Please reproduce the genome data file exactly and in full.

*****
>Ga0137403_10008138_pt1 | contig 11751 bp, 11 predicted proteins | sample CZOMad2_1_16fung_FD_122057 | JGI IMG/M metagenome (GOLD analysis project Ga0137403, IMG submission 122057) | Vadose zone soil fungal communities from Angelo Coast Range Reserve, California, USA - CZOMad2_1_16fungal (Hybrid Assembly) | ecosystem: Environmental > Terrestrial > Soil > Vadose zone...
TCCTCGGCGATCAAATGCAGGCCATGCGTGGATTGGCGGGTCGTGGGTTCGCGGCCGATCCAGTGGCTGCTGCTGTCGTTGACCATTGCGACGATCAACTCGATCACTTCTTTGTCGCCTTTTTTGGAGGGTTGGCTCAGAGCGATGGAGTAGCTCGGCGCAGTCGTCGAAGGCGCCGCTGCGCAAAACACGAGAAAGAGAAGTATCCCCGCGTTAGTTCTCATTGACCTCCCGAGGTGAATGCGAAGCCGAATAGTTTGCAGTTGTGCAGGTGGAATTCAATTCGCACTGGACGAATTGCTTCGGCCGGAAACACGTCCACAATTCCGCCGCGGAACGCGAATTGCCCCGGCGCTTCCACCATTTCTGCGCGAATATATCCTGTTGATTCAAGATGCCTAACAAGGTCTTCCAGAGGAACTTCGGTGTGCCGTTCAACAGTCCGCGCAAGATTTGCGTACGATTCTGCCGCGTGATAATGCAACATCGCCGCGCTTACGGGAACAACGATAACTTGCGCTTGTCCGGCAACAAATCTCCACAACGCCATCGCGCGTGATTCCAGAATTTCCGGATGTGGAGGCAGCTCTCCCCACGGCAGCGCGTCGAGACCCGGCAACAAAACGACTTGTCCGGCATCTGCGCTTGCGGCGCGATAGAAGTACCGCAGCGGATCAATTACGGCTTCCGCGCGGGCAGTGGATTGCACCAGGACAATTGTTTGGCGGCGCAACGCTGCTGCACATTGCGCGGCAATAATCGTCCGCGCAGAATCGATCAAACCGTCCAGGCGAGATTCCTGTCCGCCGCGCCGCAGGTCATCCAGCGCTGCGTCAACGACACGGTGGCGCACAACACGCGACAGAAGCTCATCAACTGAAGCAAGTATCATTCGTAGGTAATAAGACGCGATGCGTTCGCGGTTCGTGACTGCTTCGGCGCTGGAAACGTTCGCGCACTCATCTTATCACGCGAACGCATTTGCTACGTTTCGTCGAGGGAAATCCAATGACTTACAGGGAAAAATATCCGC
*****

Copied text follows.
>Ga0137403_10008138_pt1 | contig 11751 bp, 11 predicted proteins | sample CZOMad2_1_16fung_FD_122057 | JGI IMG/M metagenome (GOLD analysis project Ga0137403, IMG submission 122057) | Vadose zone soil fungal communities from Angelo Coast Range Reserve, California, USA - CZOMad2_1_16fungal (Hybrid Assembly) | ecosystem: Environmental > Terrestrial > Soil > Vadose zone...
TCCTCGGCGATCAAATGCAGGCCATGCGTGGATTGGCGGGTCGTGGGTTCGCGGCCGATCCAGTGGCTGCTGCTGTCGTTGACCATTGCGACGATCAACTCGATCACTTCTTTGTCGCCTTTTTTGGAGGGTTGGCTCAGAGCGATGGAGTAGCTCGGCGCAGTCGTCGAAGGCGCCGCTGCGCAAAACACGAGAAAGAGAAGTATCCCCGCGTTAGTTCTCATTGACCTCCCGAGGTGAATGCGAAGCCGAATAGTTTGCAGTTGTGCAGGTGGAATTCAATTCGCACTGGACGAATTGCTTCGGCCGGAAACACGTCCACAATTCCGCCGCGGAACGCGAATTGCCCCGGCGCTTCCACCATTTCTGCGCGAATATATCCTGTTGATTCAAGATGCCTAACAAGGTCTTCCAGAGGAACTTCGGTGTGCCGTTCAACAGTCCGCGCAAGATTTGCGTACGATTCTGCCGCGTGATAATGCAACATCGCCGCGCTTACGGGAACAACGATAACTTGCGCTTGTCCGGCAACAAATCTCCACAACGCCATCGCGCGTGATTCCAGAATTTCCGGATGTGGAGGCAGCTCTCCCCACGGCAGCGCGTCGAGACCCGGCAACAAAACGACTTGTCCGGCATCTGCGCTTGCGGCGCGATAGAAGTACCGCAGCGGATCAATTACGGCTTCCGCGCGGGCAGTGGATTGCACCAGGACAATTGTTTGGCGGCGCAACGCTGCTGCACATTGCGCGGCAATAATCGTCCGCGCAGAATCGATCAAACCGTCCAGGCGAGATTCCTGTCCGCCGCGCCGCAGGTCATCCAGCGCTGCGTCAACGACACGGTGGCGCACAACACGCGACAGAAGCTCATCAACTGAAGCAAGTATCATTCGTAGGTAATAAGACGCGATGCGTTCGCGGTTCGTGACTGCTTCGGCGCTGGAAACGTTCGCGCACTCATCTTATCACGCGAACGCATTTGCTACGTTTCGTCGAGGGAAATCCAATGACTTACAGGGAAAAATATCCGC